verb (used with object), al·lied, al·ly·ing.
verb (used without object), al·lied, al·ly·ing.
noun, plural al·lies.
- alluvial fan,
- alluvial mining,
- alluvial plain,
- allyl alcohol,
- allyl caproate,
- allyl chloride,
- allyl group
Origin of ally
Examples from the Web for allying
News stories like this one at Vox expressed the consensus view that we were now allying with Assad.
Allying themselves with the Shiite militant group Hezbollah, some Lebanese Christians are standing their ground against ISIS.
By allying himself with Iran hawks, Obama is getting the Iran-Syria dynamic exactly wrong.
On the other hand, it has restored drooping public support in allied countries for the idea of allying with Washington.
Southey's remark that he could only succeed by allying himself with some religious fanaticism was just to the point.The English Utilitarians, Volume II (of 3)|Leslie Stephen
Maxfield Parrish has made himself famous by allying himself with its seas of color.Reading the Weather|Thomas Morris Longstreth
The promise of the Federation was that by allying themselves with men in party politics, women would soon earn the right to vote.My Own Story|Emmeline Pankhurst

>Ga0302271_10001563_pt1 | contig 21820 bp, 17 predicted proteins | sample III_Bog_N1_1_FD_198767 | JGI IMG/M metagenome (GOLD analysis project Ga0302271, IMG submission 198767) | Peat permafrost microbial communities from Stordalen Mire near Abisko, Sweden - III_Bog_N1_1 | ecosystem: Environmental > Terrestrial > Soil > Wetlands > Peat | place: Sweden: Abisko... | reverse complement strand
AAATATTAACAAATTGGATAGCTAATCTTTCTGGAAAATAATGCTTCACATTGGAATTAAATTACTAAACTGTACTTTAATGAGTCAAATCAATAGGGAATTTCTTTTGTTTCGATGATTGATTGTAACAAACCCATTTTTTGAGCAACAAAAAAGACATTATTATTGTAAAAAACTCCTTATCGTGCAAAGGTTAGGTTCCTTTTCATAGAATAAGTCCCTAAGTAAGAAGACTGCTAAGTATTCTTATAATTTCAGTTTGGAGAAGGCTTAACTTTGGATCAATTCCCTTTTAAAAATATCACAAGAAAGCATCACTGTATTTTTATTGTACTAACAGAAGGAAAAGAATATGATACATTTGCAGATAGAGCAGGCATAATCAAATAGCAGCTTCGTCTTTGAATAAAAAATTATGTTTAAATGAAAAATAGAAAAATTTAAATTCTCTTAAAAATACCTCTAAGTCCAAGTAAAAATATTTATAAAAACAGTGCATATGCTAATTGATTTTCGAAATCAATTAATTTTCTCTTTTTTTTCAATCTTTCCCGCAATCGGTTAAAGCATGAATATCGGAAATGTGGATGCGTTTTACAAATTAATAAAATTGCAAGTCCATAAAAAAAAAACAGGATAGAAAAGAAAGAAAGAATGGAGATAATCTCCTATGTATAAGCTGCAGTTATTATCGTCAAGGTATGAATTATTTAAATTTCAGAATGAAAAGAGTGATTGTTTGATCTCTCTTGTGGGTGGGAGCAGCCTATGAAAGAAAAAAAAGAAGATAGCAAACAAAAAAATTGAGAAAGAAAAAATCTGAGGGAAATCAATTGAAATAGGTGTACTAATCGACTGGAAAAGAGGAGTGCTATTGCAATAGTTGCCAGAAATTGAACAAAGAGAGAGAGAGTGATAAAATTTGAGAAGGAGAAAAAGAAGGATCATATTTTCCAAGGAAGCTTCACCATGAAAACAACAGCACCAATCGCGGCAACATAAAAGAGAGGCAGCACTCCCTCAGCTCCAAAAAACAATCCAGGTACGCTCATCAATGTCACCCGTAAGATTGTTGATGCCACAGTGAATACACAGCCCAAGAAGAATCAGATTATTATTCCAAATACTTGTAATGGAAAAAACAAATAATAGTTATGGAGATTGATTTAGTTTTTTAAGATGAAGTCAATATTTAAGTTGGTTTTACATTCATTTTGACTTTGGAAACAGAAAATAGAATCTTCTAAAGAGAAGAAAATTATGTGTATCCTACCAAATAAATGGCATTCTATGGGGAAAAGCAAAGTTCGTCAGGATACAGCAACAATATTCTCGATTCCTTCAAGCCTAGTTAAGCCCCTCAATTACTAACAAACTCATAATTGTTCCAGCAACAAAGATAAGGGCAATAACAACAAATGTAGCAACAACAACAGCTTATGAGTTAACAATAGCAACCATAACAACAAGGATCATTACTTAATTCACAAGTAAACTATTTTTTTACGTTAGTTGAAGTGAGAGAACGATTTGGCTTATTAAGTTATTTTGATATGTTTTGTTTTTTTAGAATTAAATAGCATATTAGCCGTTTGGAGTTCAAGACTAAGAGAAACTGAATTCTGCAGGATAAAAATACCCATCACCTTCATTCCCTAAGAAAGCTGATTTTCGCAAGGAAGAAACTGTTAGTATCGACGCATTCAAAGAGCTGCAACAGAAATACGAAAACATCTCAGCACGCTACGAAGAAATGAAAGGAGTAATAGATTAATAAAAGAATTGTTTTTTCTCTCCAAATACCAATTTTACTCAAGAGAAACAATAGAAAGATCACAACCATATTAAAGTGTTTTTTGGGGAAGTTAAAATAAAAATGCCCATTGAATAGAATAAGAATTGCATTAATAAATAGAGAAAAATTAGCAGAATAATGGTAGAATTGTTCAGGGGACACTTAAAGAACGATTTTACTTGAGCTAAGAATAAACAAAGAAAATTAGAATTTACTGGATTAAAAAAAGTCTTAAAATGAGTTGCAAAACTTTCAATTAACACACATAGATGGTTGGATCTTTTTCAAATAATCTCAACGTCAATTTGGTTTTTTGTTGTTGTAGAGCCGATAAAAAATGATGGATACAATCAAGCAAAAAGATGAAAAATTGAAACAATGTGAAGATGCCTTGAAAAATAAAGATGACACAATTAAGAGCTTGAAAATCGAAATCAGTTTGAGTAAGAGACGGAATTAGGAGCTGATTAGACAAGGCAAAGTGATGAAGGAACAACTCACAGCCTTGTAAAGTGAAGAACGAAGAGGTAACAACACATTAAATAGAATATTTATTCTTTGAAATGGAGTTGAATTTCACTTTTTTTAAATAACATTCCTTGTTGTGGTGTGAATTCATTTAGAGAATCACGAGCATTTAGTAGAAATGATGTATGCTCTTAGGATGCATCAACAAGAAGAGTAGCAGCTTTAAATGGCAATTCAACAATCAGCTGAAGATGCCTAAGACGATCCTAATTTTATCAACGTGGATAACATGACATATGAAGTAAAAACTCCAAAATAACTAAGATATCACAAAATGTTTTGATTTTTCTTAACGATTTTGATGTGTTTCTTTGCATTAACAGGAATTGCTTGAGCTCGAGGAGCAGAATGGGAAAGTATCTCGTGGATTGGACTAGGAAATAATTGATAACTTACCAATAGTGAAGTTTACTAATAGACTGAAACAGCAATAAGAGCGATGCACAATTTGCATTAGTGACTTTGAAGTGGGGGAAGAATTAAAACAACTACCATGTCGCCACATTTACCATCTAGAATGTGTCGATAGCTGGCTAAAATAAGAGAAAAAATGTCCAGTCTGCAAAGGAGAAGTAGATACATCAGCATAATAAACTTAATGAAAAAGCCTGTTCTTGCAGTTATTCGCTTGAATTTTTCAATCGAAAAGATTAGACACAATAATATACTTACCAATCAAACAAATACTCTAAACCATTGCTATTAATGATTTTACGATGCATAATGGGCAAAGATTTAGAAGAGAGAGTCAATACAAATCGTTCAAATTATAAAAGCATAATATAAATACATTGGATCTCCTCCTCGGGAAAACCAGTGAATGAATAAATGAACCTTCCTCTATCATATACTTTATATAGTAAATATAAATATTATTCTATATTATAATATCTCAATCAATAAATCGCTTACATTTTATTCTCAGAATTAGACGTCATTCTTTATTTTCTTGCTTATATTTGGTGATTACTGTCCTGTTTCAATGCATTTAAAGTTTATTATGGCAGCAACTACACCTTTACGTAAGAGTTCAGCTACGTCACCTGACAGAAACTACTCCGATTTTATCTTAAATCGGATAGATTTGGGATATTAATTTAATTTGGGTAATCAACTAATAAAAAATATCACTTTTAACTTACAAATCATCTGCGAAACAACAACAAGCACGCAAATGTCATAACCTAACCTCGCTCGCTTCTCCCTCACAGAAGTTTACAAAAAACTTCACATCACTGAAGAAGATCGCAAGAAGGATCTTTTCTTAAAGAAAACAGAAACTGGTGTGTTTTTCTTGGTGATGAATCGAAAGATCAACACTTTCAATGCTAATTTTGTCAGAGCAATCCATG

The proudest family may be proud of allying themselves to a great artist.A Fortnight of Folly|Maurice Thompson
Count la Marche sought to obviate the difficulty by allying his family with the blood royal.Heroines of the Crusades|C. A. Bloss
verb (əˈlaɪ) -lies, -lying or -lied (usually foll by to or with)
noun (ˈælaɪ, əˈlaɪ) plural -lies
Word Origin for ally
late 14c., "relative, kinsman," from ally (v.); mid-15c. in the sense of "one united with another by treaty or league."
late 13c., "to join in marriage," from Old French alier "combine, unite," from a differentiated stem of aliier (from Latin alligare "bind to;" see alloy). Meaning "to form an alliance, join, associate" is late 14c. Related: allied; allying.